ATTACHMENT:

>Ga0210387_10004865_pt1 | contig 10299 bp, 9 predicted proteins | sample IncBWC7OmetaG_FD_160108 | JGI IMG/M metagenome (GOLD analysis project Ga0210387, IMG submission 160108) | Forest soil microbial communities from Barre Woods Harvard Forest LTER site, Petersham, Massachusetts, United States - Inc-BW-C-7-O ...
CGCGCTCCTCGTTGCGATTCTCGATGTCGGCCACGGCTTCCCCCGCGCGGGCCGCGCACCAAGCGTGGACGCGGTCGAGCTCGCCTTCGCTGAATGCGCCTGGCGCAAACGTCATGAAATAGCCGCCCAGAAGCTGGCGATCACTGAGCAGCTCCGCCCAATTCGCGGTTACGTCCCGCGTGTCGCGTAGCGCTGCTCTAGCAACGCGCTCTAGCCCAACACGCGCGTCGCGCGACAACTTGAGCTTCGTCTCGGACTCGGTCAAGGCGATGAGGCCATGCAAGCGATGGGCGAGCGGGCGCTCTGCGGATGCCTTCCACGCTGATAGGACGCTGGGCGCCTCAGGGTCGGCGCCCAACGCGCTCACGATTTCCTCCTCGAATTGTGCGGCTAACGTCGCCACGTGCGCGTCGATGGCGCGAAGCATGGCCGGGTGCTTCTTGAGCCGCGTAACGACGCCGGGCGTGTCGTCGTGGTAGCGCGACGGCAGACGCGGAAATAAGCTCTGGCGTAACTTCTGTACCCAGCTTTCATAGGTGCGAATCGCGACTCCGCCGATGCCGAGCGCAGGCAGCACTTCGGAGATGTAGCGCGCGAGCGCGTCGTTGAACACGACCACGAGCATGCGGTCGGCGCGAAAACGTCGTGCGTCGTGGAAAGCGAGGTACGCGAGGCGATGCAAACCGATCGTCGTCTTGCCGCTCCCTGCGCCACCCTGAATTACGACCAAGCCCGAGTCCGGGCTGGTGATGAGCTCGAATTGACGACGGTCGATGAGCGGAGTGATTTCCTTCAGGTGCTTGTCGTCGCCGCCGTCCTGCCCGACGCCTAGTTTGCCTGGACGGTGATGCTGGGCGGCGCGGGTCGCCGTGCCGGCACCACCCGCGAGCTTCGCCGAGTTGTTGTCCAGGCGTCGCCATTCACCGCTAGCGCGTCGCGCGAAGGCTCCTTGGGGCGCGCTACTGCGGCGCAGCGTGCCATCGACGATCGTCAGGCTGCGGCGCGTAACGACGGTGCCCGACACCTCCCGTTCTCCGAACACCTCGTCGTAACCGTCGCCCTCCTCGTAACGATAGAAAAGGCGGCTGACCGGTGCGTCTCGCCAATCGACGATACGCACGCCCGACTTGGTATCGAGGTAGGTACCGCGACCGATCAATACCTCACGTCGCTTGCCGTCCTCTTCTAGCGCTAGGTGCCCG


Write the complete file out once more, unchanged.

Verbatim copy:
>Ga0210387_10004865_pt1 | contig 10299 bp, 9 predicted proteins | sample IncBWC7OmetaG_FD_160108 | JGI IMG/M metagenome (GOLD analysis project Ga0210387, IMG submission 160108) | Forest soil microbial communities from Barre Woods Harvard Forest LTER site, Petersham, Massachusetts, United States - Inc-BW-C-7-O ...
CGCGCTCCTCGTTGCGATTCTCGATGTCGGCCACGGCTTCCCCCGCGCGGGCCGCGCACCAAGCGTGGACGCGGTCGAGCTCGCCTTCGCTGAATGCGCCTGGCGCAAACGTCATGAAATAGCCGCCCAGAAGCTGGCGATCACTGAGCAGCTCCGCCCAATTCGCGGTTACGTCCCGCGTGTCGCGTAGCGCTGCTCTAGCAACGCGCTCTAGCCCAACACGCGCGTCGCGCGACAACTTGAGCTTCGTCTCGGACTCGGTCAAGGCGATGAGGCCATGCAAGCGATGGGCGAGCGGGCGCTCTGCGGATGCCTTCCACGCTGATAGGACGCTGGGCGCCTCAGGGTCGGCGCCCAACGCGCTCACGATTTCCTCCTCGAATTGTGCGGCTAACGTCGCCACGTGCGCGTCGATGGCGCGAAGCATGGCCGGGTGCTTCTTGAGCCGCGTAACGACGCCGGGCGTGTCGTCGTGGTAGCGCGACGGCAGACGCGGAAATAAGCTCTGGCGTAACTTCTGTACCCAGCTTTCATAGGTGCGAATCGCGACTCCGCCGATGCCGAGCGCAGGCAGCACTTCGGAGATGTAGCGCGCGAGCGCGTCGTTGAACACGACCACGAGCATGCGGTCGGCGCGAAAACGTCGTGCGTCGTGGAAAGCGAGGTACGCGAGGCGATGCAAACCGATCGTCGTCTTGCCGCTCCCTGCGCCACCCTGAATTACGACCAAGCCCGAGTCCGGGCTGGTGATGAGCTCGAATTGACGACGGTCGATGAGCGGAGTGATTTCCTTCAGGTGCTTGTCGTCGCCGCCGTCCTGCCCGACGCCTAGTTTGCCTGGACGGTGATGCTGGGCGGCGCGGGTCGCCGTGCCGGCACCACCCGCGAGCTTCGCCGAGTTGTTGTCCAGGCGTCGCCATTCACCGCTAGCGCGTCGCGCGAAGGCTCCTTGGGGCGCGCTACTGCGGCGCAGCGTGCCATCGACGATCGTCAGGCTGCGGCGCGTAACGACGGTGCCCGACACCTCCCGTTCTCCGAACACCTCGTCGTAACCGTCGCCCTCCTCGTAACGATAGAAAAGGCGGCTGACCGGTGCGTCTCGCCAATCGACGATACGCACGCCCGACTTGGTATCGAGGTAGGTACCGCGACCGATCAATACCTCACGTCGCTTGCCGTCCTCTTCTAGCGCTAGGTGCCCG